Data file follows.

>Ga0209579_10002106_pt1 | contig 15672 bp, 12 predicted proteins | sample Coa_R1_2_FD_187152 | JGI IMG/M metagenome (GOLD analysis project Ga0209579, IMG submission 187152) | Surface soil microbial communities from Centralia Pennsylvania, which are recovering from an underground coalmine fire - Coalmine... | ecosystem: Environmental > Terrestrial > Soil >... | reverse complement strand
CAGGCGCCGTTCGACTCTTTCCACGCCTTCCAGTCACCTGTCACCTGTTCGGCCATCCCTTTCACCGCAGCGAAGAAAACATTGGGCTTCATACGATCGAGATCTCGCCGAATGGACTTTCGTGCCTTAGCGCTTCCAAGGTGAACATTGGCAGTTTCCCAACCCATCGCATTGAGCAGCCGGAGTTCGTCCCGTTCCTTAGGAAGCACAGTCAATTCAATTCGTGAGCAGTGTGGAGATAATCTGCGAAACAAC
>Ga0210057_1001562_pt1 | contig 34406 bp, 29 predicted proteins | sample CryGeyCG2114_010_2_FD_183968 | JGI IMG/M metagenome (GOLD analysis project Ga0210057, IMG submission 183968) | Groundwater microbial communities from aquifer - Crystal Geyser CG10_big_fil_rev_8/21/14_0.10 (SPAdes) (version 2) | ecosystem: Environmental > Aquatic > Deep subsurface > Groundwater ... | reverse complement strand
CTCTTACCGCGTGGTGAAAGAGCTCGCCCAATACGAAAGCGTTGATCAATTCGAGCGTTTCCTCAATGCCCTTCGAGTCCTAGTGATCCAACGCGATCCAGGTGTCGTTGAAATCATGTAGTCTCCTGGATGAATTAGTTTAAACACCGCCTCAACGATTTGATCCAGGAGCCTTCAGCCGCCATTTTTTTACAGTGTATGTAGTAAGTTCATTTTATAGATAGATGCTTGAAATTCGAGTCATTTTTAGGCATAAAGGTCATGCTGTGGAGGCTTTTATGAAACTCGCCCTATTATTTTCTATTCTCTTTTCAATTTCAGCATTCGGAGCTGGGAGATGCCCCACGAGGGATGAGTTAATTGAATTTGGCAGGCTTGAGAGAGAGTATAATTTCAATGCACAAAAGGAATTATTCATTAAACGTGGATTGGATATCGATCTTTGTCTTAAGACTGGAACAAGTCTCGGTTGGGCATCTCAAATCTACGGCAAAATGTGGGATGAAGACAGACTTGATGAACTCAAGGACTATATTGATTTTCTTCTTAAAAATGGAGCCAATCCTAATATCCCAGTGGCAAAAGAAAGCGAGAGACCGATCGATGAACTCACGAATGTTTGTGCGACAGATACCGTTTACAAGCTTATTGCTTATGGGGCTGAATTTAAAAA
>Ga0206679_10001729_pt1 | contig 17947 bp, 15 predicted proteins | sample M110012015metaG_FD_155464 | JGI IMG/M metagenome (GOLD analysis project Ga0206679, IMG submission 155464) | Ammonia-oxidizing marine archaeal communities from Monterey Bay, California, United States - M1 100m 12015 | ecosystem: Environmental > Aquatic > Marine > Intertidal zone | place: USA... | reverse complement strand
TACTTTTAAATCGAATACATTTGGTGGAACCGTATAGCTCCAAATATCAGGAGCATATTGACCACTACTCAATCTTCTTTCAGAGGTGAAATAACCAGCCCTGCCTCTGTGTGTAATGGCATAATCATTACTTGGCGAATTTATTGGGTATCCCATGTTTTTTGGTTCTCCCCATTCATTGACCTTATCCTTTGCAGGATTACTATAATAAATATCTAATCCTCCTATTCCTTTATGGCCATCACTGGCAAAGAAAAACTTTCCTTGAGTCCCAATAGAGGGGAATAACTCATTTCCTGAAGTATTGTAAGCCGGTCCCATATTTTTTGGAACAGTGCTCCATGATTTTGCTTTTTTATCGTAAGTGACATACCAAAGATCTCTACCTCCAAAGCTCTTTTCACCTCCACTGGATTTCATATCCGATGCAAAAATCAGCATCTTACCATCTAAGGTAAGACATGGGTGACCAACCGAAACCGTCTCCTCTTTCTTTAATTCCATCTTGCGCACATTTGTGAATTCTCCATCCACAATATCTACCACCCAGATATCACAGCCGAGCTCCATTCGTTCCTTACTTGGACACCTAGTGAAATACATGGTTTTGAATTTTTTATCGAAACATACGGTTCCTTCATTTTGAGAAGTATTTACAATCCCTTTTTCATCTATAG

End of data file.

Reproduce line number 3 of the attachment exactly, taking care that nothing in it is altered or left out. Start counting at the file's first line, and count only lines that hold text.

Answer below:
>Ga0210057_1001562_pt1 | contig 34406 bp, 29 predicted proteins | sample CryGeyCG2114_010_2_FD_183968 | JGI IMG/M metagenome (GOLD analysis project Ga0210057, IMG submission 183968) | Groundwater microbial communities from aquifer - Crystal Geyser CG10_big_fil_rev_8/21/14_0.10 (SPAdes) (version 2) | ecosystem: Environmental > Aquatic > Deep subsurface > Groundwater ... | reverse complement strand